Indy Clause’s Rules of Running and Writing

I am a beginning runner. I’ve been a beginning runner for about 18 years. I run a bit, and then I stop for weeks, months,  years, or decades at a time, and then I run again. And by run, I mean jog. And by jog, I mean my grandmother might have been able to outpace me with her walker back in the day.

I have three laws. And they work for writing as well.

1. No one wants to write or run. Nope. We’d all rather be lying on the couch, nursing our favorite microbrew (Ipswich Oatmeal Stout, Lyra), watching our latest TV addiction. Or even better, we’d all rather HAVE written/run.

2. Even a little bit of writing/running is amazing. You are awesome. You ran two miles/wrote four pages without stopping? You are a superhero. A million people never even get that far. Sure, if you want to write a book/run a marathon, you might want to be more focused. But even super-runner Dr. Cougar started somewhere.

3. After you have written/run you can do anything. Consume Cheetos and bourbon? Well, not together, because even I, an inveterate Cheetos lover and bourbon lover thinks that’s gross. But you can feel like a million bucks and can loll on the couch for the rest of the day. You have my permission.

What makes you feel like a superhero?


7 responses to “Indy Clause’s Rules of Running and Writing

  1. I love having written, love having run, dread starting both. I’d so much rather lie on the couch under an old afghan with the shades drawn watching ER reruns (those first few seasons were so good!) with a giant bag of Cool Ranch Doritos and tub of cream cheese.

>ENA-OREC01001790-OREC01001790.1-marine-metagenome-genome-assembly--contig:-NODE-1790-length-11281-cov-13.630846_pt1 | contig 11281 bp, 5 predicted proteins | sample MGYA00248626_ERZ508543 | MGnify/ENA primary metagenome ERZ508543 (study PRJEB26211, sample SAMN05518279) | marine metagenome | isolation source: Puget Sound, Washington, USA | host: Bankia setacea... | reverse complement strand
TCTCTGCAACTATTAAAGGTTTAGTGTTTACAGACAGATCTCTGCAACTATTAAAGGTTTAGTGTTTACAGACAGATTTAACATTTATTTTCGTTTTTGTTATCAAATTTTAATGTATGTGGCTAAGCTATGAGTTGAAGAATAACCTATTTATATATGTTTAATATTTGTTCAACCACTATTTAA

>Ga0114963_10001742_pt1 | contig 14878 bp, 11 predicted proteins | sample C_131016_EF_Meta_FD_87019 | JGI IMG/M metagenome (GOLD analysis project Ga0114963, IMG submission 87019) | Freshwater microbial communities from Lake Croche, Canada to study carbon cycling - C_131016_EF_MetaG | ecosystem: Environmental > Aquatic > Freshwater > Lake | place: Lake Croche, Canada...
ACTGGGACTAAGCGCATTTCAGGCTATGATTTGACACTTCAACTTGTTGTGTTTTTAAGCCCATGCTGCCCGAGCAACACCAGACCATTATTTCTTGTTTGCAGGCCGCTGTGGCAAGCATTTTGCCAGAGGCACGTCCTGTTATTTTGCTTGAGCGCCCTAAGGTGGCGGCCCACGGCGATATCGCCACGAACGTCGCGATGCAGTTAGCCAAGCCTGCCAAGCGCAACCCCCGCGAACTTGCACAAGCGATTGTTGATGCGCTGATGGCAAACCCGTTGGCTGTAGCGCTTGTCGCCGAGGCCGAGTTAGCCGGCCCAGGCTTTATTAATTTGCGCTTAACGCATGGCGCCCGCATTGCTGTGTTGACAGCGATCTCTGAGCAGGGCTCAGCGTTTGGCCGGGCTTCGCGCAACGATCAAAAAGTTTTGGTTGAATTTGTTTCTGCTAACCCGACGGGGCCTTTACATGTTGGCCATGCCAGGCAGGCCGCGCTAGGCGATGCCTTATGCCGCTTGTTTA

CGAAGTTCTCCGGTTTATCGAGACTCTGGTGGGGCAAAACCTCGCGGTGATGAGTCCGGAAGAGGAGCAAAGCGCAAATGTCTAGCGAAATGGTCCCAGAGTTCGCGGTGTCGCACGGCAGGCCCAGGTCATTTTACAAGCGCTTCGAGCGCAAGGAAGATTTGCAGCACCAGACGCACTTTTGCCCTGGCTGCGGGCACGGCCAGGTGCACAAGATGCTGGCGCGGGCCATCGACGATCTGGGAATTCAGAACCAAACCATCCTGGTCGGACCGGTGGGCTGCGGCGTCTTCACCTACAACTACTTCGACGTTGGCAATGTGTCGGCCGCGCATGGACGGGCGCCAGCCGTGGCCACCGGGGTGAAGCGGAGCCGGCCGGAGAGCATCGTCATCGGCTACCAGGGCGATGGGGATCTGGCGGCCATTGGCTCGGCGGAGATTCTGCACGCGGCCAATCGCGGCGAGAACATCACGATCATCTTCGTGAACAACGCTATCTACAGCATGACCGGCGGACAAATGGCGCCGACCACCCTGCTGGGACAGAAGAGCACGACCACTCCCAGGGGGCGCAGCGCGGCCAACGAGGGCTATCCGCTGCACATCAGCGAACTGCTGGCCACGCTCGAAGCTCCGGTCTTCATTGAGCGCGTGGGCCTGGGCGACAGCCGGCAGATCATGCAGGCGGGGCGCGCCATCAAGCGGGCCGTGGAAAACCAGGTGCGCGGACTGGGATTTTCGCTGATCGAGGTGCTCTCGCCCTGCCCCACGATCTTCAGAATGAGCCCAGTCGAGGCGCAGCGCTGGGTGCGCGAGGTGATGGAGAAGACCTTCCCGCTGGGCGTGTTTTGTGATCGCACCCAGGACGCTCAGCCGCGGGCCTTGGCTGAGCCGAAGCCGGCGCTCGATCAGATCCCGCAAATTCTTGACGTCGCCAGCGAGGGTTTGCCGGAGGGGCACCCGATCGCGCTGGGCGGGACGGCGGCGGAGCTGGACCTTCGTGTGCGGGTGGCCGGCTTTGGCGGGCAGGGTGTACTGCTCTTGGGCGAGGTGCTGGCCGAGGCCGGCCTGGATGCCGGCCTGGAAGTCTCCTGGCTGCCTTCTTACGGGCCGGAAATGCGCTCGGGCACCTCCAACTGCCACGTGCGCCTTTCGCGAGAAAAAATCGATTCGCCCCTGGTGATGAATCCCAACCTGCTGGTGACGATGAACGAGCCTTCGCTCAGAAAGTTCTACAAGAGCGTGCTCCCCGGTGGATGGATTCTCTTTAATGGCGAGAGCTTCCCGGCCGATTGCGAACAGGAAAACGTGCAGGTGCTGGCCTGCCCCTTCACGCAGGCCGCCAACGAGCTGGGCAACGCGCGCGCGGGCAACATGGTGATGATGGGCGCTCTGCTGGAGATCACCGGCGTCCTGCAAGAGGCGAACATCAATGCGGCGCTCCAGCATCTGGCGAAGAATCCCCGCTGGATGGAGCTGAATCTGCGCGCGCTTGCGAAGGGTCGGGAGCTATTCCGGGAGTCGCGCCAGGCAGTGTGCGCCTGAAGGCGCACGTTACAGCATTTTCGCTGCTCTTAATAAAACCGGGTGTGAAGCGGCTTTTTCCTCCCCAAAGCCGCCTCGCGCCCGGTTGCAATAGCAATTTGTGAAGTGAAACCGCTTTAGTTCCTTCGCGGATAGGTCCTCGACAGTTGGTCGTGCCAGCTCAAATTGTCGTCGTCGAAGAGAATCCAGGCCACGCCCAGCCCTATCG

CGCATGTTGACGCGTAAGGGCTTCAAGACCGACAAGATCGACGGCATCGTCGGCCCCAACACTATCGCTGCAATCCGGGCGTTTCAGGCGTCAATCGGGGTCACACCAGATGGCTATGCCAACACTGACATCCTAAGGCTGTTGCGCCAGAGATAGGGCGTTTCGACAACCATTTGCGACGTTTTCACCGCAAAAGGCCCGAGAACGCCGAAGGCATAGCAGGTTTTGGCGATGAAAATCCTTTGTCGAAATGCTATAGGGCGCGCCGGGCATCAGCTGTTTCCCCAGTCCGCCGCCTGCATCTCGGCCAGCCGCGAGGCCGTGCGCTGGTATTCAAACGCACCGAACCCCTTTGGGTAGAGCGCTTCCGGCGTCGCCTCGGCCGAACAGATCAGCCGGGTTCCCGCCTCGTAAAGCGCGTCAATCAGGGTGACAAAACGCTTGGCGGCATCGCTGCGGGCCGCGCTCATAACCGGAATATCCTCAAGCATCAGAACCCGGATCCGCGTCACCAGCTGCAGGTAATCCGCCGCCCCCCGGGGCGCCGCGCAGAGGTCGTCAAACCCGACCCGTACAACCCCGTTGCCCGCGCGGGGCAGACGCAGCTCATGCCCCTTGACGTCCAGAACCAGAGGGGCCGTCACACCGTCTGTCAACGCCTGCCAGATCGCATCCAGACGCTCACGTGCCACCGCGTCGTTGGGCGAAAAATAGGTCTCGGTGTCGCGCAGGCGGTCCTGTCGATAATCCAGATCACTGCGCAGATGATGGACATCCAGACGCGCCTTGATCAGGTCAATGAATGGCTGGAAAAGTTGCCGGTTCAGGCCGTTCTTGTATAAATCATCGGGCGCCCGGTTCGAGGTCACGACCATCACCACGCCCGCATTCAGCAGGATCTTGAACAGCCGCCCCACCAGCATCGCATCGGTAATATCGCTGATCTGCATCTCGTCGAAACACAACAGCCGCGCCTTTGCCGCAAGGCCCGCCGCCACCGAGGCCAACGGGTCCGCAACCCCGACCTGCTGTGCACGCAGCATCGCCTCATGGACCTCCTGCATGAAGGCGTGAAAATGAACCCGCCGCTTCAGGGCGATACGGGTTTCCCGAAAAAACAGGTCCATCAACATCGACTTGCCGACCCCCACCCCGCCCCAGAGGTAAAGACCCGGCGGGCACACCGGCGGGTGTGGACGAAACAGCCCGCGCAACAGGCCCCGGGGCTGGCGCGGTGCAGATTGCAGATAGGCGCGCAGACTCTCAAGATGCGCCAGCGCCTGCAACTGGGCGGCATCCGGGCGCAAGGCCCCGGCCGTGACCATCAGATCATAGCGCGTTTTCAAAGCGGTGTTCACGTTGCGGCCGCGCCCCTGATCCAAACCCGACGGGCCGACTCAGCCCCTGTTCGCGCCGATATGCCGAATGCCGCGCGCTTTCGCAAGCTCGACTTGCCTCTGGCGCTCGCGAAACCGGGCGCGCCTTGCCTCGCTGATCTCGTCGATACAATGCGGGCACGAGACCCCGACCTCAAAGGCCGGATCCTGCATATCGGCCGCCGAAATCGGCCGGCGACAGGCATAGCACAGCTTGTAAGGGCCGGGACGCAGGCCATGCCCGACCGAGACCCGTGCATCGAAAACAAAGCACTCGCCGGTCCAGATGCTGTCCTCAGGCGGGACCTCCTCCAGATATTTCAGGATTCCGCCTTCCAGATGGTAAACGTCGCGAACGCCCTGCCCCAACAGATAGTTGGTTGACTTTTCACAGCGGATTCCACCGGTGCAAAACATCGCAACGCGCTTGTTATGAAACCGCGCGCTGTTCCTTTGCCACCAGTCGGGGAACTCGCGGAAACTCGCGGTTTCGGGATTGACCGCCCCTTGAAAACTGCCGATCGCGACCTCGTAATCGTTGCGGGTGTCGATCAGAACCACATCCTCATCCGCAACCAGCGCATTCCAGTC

That’s livin’.

  2. I love having written and I love having walked (no runner, I). And I love being told I’m a good Mommy by the people I’m mommying.

    Avoiding writing and walking makes me feel both victorious and self-loathing, like a supervillain who initially went into villainy because he blew off studying for the AP Hero final in high school. . .

    • Walking is like running, only without the knee pain and the unsightly sweat stains.

      I once compared my inability to deal with [random thing that has no bearing on present blog—what is this, an attack of shyness???] to anorexia. I avoid it so as to have power over it. Maybe this is like walking/running/AP Hero finals.

      Did you get a Ph.D. in horribleness?

      • True dat . . . unless you’re walking in my neighborhood today—whew!

        I’m not sure avoiding things gives someone power over something, but most of the time, it’s probably the safer choice . . .

        And no, but you may call me Dr. Garrulous, if you wish. 😉

      • Never bothered with the dissertation, but you know I’d ace the defense. 🙂

        and you’re right—I was thinking about avoidance, not anorexia.

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